The 2011 Warren Triennial Prize of Massachusetts General Hospital (MGH) will be awarded to Shinya Yamanaka, MD, PhD, who discovered a method to convert adult cells into cells with characteristics of embryonic stem cells, and Rudolf Jaenisch, MD, whose extension of Yamanaka's work includes using those cells to generate animal models of important human diseases. The award will be presented at a daylong symposium in October 2011, part of the celebration of the 200th anniversary of the founding of the MGH. Yamanaka is director of the Center for iPS Cell Research and Application at Kyoto University in Japan and a senior investigator at the Gladstone Institutes in San Francisco. Jaenisch is a founding member of the Whitehead Institute for Biomedical Research and a professor of Biology at Massachusetts Institute of Technology (MIT).
"The Warren Triennial is the top scientific award presented by the MGH, and we are delighted to be able to honor the groundbreaking work of Drs. Yamanaka and Jaenisch," says Daniel Haber, MD, PhD, chair of the MGH Executive Committee on Research and director of the MGH Cancer Center. "Their research has opened up a new direction for the future of medicine, and the MGH is particularly proud to recognize these discoveries in our bicentennial year, in which we will celebrate both the rich history and future promise of biomedical research."
Awarded every third year, the Warren Prize honors scientists who have made outstanding contributions in fields related to medicine and includes a cash award of $50,000. Created in 1871, the prize was named for Dr. John Collins Warren, a co-founder of the MGH who played a leading role in establishing what became the New England Journal of Medicine and also performed the first public surgical operation utilizing ether anesthesia on October 16, 1846. Twenty-two Warren recipients have also received the Nobel Prize, most recently 2004 recipients Craig Mello, PhD, and Andrew Fire, PhD, who received the 2006 Nobel. The 2008 Warren Triennial was awarded to Victor Ambros, PhD, and Gary Ruvkun, PhD, for discovering the role of microRNAs in regulating gene activity.
At a time when researchers investigating the potential of embryonic stem cells focused on controlling cellular differentiation, Yamanaka took a different approach – returning differentiated adult cells to the embryonic state. In 2006 his team reported discovering that inducing the activation of four transcription factors in adult skin cells converted them into cells displaying many properties of embryonic stem cells, which he named induced pluripotent stem cells (iPSCs). In subsequent work, Yamanaka's team confirmed that iPSCs can give rise to any type of mammalian tissue and refined the technology in order to reduce potential hazards associated with the cells.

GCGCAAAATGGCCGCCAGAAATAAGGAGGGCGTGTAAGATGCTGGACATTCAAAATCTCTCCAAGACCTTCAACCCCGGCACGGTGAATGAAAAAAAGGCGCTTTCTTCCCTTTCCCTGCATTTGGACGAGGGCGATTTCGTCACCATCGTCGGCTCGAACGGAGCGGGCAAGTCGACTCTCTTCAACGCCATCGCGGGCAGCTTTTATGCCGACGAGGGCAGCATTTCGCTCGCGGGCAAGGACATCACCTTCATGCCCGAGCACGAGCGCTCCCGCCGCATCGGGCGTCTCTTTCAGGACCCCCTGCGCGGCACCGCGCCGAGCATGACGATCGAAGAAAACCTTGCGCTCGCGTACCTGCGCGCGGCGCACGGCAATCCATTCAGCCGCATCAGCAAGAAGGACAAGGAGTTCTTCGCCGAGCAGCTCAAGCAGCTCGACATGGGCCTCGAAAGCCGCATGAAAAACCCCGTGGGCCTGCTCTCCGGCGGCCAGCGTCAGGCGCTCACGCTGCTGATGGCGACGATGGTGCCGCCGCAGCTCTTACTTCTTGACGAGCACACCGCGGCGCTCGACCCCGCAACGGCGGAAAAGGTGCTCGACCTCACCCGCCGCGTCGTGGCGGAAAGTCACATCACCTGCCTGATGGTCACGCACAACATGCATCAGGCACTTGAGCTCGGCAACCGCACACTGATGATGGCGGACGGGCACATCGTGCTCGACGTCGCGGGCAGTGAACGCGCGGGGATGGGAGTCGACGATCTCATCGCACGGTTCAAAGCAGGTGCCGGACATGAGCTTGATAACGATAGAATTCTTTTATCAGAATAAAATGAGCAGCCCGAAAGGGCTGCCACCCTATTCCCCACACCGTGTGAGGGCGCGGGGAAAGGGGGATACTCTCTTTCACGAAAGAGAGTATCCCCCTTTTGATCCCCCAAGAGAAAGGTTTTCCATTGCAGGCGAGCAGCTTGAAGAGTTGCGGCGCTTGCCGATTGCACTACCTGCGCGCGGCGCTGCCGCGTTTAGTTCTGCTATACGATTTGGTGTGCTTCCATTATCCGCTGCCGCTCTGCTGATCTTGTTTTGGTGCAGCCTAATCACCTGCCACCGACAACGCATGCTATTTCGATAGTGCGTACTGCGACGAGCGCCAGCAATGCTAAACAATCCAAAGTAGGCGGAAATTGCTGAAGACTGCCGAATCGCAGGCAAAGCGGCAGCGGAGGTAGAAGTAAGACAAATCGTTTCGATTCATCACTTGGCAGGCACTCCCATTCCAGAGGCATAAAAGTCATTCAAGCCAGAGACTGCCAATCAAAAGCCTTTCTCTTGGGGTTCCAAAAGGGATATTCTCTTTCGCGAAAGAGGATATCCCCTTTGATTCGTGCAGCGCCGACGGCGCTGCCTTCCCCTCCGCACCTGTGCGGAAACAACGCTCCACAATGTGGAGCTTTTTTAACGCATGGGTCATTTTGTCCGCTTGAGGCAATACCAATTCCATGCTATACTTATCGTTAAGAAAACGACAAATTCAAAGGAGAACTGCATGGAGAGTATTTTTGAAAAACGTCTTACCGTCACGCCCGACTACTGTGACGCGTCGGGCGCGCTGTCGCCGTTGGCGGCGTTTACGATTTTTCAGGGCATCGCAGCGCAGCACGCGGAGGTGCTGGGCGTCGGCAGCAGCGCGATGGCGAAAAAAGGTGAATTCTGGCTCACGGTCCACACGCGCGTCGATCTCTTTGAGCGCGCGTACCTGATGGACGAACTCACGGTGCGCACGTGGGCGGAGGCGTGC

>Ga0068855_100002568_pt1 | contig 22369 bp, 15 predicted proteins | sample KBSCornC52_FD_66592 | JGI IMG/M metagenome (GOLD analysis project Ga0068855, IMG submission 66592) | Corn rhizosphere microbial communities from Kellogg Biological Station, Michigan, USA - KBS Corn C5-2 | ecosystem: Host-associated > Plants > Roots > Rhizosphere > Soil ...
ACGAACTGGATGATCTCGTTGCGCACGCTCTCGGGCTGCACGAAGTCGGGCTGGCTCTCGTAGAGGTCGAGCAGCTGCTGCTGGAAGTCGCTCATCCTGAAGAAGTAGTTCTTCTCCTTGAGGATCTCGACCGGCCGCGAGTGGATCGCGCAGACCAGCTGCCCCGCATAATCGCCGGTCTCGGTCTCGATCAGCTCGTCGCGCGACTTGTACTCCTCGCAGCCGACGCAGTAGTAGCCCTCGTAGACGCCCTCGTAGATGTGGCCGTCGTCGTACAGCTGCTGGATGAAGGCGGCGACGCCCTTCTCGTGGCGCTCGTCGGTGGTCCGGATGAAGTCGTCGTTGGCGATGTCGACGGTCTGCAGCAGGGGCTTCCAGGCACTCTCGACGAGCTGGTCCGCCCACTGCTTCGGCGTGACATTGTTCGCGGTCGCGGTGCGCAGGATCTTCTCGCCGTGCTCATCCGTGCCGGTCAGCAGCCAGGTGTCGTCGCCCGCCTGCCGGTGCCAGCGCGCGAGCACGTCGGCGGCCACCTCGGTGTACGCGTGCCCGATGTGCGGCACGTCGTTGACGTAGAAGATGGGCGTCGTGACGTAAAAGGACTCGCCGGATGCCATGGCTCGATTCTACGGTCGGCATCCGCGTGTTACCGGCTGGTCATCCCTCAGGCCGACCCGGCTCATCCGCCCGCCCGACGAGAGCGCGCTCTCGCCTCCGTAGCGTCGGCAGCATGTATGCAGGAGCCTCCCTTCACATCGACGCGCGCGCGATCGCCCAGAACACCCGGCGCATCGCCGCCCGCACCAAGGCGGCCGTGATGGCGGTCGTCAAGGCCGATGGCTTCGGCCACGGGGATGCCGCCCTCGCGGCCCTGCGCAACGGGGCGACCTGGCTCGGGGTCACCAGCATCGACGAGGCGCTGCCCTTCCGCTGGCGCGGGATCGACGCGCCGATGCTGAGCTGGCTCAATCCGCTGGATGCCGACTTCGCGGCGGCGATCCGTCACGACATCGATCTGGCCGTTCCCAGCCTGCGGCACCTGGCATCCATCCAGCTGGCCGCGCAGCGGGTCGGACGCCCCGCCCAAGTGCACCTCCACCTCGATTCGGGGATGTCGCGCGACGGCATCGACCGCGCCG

Long a leader in studies of the regulation of gene expression, Jaenisch was one of the first to replicate and expand on Yamanaka's work. In 2007 both he and Yamanaka reported generating live mice from iPSCs, and Jaenisch went on to show that iPSCs could be used to correct the genetic defect in an animal model of sickle cell disease. He also has used the cells to treat an animal model of Parkinson's disease and earlier this year reprogrammed cells from human blood samples into iPSCs. Jaenisch's group also is investigating ways to overcome the technical limitations of human embryonic stem (ES) cells, which are much harder to work with than mouse ES cells.
Joseph Goldstein, MD, the Regental Professor and chairman of Molecular Genetics at the University of Texas Southwestern Medical Center, a member of the Warren Prize Selection Committee, says, "Yamanaka's development of iPSC technology and Jaenisch's pioneering work demonstrating the use of reprogrammed cells to treat models of human disease have pushed stem cell research to the forefront of biomedical science." Goldstein is also chairman of the MGH Scientific Advisory Committee.
Adds Phillip Sharp, PhD, Institute Professor in the Koch Institute for Integrative Cancer Research at MIT, also a member of the selection committee, "These research advances have greatly expanded knowledge of the plasticity of control of cellular identity and hold the potential for new treatments for many of the degenerative diseases of mankind."
Celebrating the 200th anniversary of its founding in 1811, Massachusetts General Hospital is the original and largest teaching hospital of Harvard Medical School. The MGH conducts the largest hospital-based research program in the United States, with an annual research budget of more than $600 million and major research centers in AIDS, cardiovascular research, cancer, computational and integrative biology, cutaneous biology, human genetics, medical imaging, neurodegenerative disorders, regenerative medicine, systems biology, transplantation biology and photomedicine.
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